Calling and Clarity, by Doug Koskela

July 7, 2015

What should I do with my life? What is God calling me to do?

These familiar, often unsettling questions are simultaneously broad and specific—an unknown ocean, threatening to overwhelm the asker. Hopes, limitations, cultural expectations, skills, loves, communal voices, and questions of identity and self-worth all contribute both clarity and confusion. The sheer volume of inputs from partially authoritative voices often make any answer seem partial and contingent, with revision an ever-present possibility.

An abundance of Christian writing on calling addresses this challenge. New resources on Christian discipleship, the relationship between faith and work, and theologies of vocation seem to come out almost weekly. In both mainline and evangelical contexts, the feast continues to increase.

Doug Koskela, associate professor of theology at Seattle Pacific University, provides another serving, this one intended for young adults. To cut through the confusion and frustration that surrounds questions of vocation, Koskela addresses the what, the how, and the who of calling. After providing a vocabulary of calling, he lays out a process of vocational discernment and unpacks a relational theology of calling by asking, Who is the caller? The book is practical, conversational in tone, and peppered with accessible stories and scriptural examples of calling.

Vocation and calling are about all of life, and Koskela captures how we follow God’s voice in everything from work, to family, to reconciling with friends. God’s calling can meet us on our road to Damascus, but it is also present in the mundane. Koskela provides clarity by way of a threefold definition of calling: missional calling, direct calling, and general calling.

The most valuable portions of the book are the discussions of missional calling, which Koskela defines as your purpose and your primary contribution to God’s kingdom—“the thread that ties together” your gifts and passions with the world’s needs. This calling, which takes time and community to discern, provides the orientation and direction for your life. Missional calling may overlap with your work, but it might not, and it can be summed up in a sentence or two.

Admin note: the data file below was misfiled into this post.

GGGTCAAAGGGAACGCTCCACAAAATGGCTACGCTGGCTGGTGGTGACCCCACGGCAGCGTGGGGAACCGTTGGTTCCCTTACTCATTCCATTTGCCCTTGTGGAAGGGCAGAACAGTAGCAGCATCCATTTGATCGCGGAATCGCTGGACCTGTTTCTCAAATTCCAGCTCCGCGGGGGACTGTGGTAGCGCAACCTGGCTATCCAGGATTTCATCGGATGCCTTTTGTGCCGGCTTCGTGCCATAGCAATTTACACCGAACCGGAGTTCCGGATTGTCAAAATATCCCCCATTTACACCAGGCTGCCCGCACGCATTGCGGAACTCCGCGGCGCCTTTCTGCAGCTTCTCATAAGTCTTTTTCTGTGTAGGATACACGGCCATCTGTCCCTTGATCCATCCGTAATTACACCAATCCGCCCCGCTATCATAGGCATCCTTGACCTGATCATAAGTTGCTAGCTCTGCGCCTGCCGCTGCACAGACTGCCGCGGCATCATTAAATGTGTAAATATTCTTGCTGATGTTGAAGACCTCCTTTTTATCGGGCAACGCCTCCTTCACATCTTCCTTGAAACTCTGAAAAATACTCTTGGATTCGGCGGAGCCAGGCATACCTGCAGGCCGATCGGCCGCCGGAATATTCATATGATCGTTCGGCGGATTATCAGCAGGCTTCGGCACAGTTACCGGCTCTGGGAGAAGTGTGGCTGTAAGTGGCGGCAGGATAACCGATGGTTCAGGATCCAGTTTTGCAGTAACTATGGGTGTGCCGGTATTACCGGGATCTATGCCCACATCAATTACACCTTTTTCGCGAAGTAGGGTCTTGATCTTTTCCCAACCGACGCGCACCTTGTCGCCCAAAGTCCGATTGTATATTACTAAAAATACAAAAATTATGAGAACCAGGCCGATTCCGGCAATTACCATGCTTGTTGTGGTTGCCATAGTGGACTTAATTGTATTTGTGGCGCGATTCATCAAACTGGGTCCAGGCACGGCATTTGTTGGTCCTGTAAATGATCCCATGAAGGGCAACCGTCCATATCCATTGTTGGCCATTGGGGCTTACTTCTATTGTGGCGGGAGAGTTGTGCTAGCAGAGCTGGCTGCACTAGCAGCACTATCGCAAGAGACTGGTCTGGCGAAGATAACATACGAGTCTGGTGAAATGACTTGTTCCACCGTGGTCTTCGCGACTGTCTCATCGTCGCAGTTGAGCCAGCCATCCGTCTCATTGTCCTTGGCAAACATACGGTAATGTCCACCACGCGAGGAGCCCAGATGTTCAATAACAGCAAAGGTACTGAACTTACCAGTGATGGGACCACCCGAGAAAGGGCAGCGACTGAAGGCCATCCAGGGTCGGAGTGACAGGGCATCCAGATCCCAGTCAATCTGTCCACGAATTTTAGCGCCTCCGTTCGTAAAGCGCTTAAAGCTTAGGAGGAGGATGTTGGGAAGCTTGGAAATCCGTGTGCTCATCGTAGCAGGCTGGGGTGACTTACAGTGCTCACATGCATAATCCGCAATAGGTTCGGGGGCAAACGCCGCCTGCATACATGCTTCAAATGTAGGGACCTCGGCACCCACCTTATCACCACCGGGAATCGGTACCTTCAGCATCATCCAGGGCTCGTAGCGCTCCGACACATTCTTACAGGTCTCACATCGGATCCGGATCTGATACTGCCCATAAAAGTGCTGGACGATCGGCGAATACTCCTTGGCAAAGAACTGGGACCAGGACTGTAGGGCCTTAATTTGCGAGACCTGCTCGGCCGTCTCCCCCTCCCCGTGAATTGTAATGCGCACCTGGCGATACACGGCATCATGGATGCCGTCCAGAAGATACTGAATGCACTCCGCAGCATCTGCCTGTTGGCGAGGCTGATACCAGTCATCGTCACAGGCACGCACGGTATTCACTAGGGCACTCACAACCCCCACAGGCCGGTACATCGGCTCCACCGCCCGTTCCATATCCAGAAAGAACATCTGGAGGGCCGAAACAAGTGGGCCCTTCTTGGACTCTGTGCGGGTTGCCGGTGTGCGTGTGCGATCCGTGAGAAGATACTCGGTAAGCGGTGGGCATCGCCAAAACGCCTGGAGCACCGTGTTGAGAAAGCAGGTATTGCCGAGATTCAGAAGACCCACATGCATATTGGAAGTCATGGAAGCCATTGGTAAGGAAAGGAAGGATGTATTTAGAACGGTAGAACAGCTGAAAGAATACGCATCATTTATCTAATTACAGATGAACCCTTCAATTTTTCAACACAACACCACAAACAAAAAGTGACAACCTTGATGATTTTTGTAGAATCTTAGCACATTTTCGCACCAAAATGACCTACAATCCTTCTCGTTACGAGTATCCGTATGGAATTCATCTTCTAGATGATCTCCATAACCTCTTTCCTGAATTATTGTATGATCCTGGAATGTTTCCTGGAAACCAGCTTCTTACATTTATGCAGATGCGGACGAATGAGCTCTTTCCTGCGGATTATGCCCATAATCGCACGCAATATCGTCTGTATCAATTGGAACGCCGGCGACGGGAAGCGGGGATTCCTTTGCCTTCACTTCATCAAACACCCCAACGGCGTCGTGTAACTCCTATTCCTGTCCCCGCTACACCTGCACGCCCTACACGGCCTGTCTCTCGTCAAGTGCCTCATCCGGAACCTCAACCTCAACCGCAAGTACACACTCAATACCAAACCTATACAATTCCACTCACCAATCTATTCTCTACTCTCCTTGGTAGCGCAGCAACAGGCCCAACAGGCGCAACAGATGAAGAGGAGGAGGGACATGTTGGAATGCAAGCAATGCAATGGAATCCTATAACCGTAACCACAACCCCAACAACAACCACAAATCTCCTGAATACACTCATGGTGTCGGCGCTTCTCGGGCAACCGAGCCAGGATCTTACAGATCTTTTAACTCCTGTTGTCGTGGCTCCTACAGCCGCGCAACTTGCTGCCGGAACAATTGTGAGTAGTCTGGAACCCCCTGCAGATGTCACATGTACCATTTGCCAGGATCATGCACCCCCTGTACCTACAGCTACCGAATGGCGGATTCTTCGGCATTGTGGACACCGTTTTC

The heart of Koskela’s idea of missional calling resonates with a point made by the poet W. H. Auden: “To acknowledge a vocation is, like marriage, to take a vow, to live henceforth by grace of the Absurd, to love for better or for worse, for richer or for poorer, in sickness and in health, until death do us part.” Missional calling is the particular activity in God’s kingdom that you are married to, the service and work you sustain as part of God’s redemptive work in the world.

Koskela names and critiques the vocation-related myths that are in the cultural air young adults breathe while “finding themselves”—the idolatrous dream of always “keeping your options open,” and the dramatic call to “change the world.” He also notes that career and calling are not synonyms; that obsession with the future is an easy way to be unfaithful in the present; that true freedom resides in sustained dedication and obedience to God’s voice; and that God’s new world will be free of poverty not because of our efforts, but as a result of God’s restorative work. These are correctives that Christians in any context need, but they are especially pertinent to college settings.

Without resorting to clichés, Koskela argues that the how of discerning a calling is daily, communal, often hard, almost boring. No “vocational algorithm” exists. Instead there is a sustained rhythm to the act of discovery through a commitment to the spiritual disciplines. These practices are about deepening your relationship with God, forming yourself so you can “learn the sound of God’s voice” and provide fertile soil for the discernment of a missional calling. Calling is about discovering truths about yourself, but it is more about encountering the truth of who God is and what God asks of us in a broken world. Unfortunately, a glaring omission in Koskela’s book is the practice of sabbath. His account forgets that we do not hear God’s voice through the sheer effort of busy, disciplined activity.

A central weakness of so much literature on vocation is that it presents itself as universal when in fact it is for a specific few. Much current theology regarding God’s calling is by the creative class for the creative class. Koskela, who names this danger, does not fully escape the classist trap. Although he asserts that there is breadth to the kingdom work God calls us to, there is little breadth to the stories of discernment and calling he shares: most of them are situated in college classrooms and professors’ offices.

As Lutheran theologian Robert Jenson says: “To be is to have a role in the story of Jesus.” There is danger in perpetually deferring the discernment of that role, and Koskela provides a helpful map. Yet this map is not for everyone. While it is certainly for young adults trying to discern God’s call, Calling and Clarity seems better suited for those who listen to students asking the questions of calling in collegiate settings—college chaplains, professors, guidance counselors, and pastors in college towns. Simply put, Koskela provides guidance for those who guide.